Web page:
When everything was perfect, John painted the big curly letters of her name with dark red paint on the stern. Grandmother told him that Grandfather had named the old dinghy for his first sweetheart, and John found his old stencil behind some old cans of nails in the barn. John fit the stencil carefully in place and held his breath as the beautifully shaped letters appeared at the end of the brush. Stella was a beautiful boat now, and with the smart new outboard motor they had driven to Robinhood Marina to buy, she could race across the river. John kept the old oars tucked inside the boat for emergencies. They were pale gray and the wood was smooth from all the times his grandfather had held them in his hands, but the motor was splendid, and John felt like he could fly in that boat.
The most important job John did for his grandmother was to sell the vegetables she grew and the berries and mushrooms he picked to the summer people who lived up and down the coast. Many of these people lived on tiny islands without a bridge or even a ferry, and they counted on the fresh things that John and Stella brought them. He made many stops each Saturday, pulling Stella quickly up to the deep water docks, tying her fast, and hollering up to the house. Sometimes he would put up the motor and row into a little beach for nap in the shade, but he could never rest for long. There were dozens of white and yellow houses with dark green shutters and flags fluttering and the summer people expecting him every week.
One Saturday, toward the end of summer, John was especially tired. There was so much to do on the farm now, his baskets were overflowing with vegetables and Stella rode low in the water as they set out early over the calm water. After all his stops, he pulled Stella into the cove on the back of Shelf Island, tied her to a big piece of driftwood, and lay down in the shade of the stumpy pines. The afternoon was hot and still. John ate his sandwich, drank his bottle of milk, still cold from dragging in the water, and fell asleep with his head on his canvas life jacket.
John dreamed of the sky over the ocean, first empty and wide, then filling with clouds, black and coming inland fast. He dreamed he was trapped on the island, the tide up and Stella tossing furiously at her mooring. In his dream he heard a voice, soft and raspy, a voice that was familiar but far away. He realized that Stella was calling to him, telling him something important. He didn’t think it strange that Stella could speak, because he always talked to her while they made their rounds. And he knew the many sounds she made, the way her floorboards creaked and scolded him if he stepped too close to the side, a noise like a cat whose tail’s been stepped on. Her oar locks chirped happily rowing around the cove and rattled resentfully when he forgot to stow the oars. He knew the impatient slapping sound of her bow line against the dock, telling him to hurry with his baskets. And how he loved the humming of her little motor! It was a song that buzzed through his body as they sped across the water together.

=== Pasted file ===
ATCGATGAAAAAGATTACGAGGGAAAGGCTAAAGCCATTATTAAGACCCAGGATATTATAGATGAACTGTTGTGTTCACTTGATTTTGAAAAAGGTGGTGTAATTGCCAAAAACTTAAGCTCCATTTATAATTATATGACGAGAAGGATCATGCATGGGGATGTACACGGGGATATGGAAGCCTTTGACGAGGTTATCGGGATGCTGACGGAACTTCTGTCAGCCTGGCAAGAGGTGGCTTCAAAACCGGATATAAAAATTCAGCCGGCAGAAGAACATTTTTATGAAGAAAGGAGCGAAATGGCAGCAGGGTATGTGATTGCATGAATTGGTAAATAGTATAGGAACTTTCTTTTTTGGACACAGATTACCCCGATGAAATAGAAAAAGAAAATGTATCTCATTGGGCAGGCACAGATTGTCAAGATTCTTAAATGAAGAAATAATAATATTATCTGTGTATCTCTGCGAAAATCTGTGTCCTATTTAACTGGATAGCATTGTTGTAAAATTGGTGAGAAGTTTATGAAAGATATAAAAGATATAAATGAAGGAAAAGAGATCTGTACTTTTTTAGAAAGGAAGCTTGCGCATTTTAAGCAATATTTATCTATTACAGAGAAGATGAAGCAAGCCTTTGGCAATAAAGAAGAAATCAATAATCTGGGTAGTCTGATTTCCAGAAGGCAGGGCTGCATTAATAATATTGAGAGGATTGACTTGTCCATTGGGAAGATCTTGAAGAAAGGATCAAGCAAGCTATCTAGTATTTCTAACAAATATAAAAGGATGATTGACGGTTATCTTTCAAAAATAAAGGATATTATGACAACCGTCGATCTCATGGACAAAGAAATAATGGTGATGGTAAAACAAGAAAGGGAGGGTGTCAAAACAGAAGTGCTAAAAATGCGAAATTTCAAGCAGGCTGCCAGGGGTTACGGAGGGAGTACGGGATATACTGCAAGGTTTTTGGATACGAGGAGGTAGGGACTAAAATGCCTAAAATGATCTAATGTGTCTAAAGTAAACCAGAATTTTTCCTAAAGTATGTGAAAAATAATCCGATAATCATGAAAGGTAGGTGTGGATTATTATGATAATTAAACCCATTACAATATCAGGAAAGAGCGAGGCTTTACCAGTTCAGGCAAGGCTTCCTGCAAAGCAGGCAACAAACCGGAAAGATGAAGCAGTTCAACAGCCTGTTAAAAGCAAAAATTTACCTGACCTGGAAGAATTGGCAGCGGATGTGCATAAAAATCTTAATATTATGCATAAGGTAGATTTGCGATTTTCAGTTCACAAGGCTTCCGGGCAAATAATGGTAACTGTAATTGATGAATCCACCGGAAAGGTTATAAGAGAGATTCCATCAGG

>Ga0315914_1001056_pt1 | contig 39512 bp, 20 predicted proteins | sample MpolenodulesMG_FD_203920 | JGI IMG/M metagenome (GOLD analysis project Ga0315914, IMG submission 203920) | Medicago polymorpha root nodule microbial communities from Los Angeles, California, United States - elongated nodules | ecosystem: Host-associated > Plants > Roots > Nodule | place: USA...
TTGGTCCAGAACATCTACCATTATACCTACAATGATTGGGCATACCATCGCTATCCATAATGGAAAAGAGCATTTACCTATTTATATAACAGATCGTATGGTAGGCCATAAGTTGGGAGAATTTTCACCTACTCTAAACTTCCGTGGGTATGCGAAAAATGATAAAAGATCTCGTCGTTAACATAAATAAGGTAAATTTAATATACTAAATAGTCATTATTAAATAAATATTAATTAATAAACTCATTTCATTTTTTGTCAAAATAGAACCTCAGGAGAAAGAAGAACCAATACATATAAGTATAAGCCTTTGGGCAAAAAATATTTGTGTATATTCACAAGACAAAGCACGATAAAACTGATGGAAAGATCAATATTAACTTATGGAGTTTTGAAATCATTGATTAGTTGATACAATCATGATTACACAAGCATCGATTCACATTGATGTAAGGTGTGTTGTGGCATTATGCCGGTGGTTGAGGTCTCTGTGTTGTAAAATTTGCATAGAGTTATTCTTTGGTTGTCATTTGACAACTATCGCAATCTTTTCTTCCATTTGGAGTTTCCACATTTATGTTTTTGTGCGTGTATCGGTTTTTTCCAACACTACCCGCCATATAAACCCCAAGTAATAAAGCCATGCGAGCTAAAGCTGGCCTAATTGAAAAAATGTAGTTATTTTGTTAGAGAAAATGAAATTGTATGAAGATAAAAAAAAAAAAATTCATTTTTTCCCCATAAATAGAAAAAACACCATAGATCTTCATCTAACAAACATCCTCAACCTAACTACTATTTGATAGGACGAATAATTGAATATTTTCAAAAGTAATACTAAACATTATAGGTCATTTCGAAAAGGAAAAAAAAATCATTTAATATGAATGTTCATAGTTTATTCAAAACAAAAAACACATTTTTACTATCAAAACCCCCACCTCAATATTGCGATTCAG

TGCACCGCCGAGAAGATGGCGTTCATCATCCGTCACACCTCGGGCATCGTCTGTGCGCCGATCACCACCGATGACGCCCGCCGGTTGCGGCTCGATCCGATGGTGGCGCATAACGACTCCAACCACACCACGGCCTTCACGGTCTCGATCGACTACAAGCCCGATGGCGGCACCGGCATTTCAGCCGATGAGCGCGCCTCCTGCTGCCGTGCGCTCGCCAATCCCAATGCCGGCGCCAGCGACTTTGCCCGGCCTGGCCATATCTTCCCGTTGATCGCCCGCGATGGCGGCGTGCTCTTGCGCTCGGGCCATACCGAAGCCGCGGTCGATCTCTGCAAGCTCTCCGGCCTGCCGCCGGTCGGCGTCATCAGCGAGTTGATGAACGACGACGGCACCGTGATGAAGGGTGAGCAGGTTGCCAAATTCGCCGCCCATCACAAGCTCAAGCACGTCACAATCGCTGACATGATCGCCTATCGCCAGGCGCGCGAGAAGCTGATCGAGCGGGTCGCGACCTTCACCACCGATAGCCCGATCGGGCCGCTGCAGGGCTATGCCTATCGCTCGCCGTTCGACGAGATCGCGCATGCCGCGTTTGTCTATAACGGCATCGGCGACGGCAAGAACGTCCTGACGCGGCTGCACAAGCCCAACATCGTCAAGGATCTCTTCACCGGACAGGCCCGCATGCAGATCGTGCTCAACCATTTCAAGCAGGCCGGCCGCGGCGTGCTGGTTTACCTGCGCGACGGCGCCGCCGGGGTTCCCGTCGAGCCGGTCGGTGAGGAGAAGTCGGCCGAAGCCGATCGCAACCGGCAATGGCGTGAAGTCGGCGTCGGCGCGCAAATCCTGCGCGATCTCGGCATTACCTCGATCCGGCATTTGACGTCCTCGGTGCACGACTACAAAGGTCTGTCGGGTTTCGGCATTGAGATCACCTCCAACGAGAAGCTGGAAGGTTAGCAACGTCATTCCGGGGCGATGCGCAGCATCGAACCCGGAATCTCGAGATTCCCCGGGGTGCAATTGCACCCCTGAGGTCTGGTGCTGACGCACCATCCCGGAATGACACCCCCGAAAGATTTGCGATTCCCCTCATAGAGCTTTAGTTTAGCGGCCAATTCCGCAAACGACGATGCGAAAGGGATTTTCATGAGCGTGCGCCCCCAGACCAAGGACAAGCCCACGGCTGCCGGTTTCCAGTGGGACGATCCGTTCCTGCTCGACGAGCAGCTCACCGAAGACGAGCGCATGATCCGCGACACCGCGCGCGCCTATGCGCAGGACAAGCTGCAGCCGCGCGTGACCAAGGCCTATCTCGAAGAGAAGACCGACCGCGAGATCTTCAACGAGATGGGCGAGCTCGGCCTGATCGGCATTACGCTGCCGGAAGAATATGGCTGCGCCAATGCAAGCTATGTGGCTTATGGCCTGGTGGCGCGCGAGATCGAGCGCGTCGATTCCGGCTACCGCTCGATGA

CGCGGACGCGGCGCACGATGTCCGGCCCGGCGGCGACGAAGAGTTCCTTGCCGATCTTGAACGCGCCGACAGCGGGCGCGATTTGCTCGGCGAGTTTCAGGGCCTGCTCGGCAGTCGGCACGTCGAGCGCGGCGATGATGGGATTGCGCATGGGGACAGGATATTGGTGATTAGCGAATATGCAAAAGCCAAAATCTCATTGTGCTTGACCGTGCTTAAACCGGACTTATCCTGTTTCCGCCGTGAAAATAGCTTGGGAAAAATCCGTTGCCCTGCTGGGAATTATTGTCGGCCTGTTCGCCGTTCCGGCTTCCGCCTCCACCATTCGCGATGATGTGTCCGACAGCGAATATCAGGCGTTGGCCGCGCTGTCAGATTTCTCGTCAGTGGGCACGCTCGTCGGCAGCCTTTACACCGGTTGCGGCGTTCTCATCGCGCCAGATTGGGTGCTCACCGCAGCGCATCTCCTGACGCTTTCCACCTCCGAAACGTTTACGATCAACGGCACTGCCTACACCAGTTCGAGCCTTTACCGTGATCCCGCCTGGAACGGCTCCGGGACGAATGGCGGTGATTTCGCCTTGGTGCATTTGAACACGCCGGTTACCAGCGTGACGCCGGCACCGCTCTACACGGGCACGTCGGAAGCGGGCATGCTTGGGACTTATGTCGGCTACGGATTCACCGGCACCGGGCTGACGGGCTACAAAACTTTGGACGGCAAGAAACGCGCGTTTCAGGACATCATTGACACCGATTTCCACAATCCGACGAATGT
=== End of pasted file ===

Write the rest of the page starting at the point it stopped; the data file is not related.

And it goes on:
But in this dream, Stella was using words, telling him that something was very wrong. He could tell by the sound of her voice it was bad, but he couldn’t understand her meaning no matter how hard he strained. Suddenly there was a great flapping of wings, and John woke up with a start. An enormous heron was standing on the beach, her wings outstretched. The heron looked at John with black and yellow eyes and then rose off the beach in a whoosh. John watched the bird rise up and saw the sky rapidly darkening with the oncoming storm. Stella was right where he had left her, tied to a log, quiet and empty.
John jumped into the boat, freed the lines, pushed off and started the motor. Stella leapt to her job, racing across the waves ahead of the rain. John was frightened, the sky was so heavy, it was going to be a huge storm, but Stella was fast. They were soon home.
The farm was filled with a silver light, the trees tossing, the garden gate banging against the fence. John ran to the house and found his grandmother asleep on the porch. Her head lolled to one side, her arms were outstretched, resting on the gray wood of the chair. John felt the little hairs stand up on the back of his neck, and he felt like crying. The storm was coming and his grandmother was asleep!
After a moment she opened her eyes. She smiled and righted herself slowly in her chair. Together John and his grandmother looked over the river for a few minutes, watching the white edges of the waves hurling themselves up into the wind. Then Grandmother stood up and told John to check the windows upstairs. She went into the kitchen to make them supper and find the candles in case the power went out. John could hear her humming as he secured the house. He wasn’t sure what was going to come with the storm, but he knew his grandmother would know what to do, and he was sure he would be able to help her. He smiled as he looked out at Stella fastened tightly to her mooring, her trim jaunty bow turned bravely into the wind.
Poet. Nurse. Teacher. Mom. Daughter. Sister. Knitter. Swimmer. Contemplative in training. Follow "A Twirly Life" (twirlyword.wordpress.com).
What an exquisite tale of one generation coming of age while another begins to fade. Thank you.
Beautiful story! Are John and his grandmother real or fictional?
He was real, really my grandfather. The story is largely fiction, but based on some aspects of his life.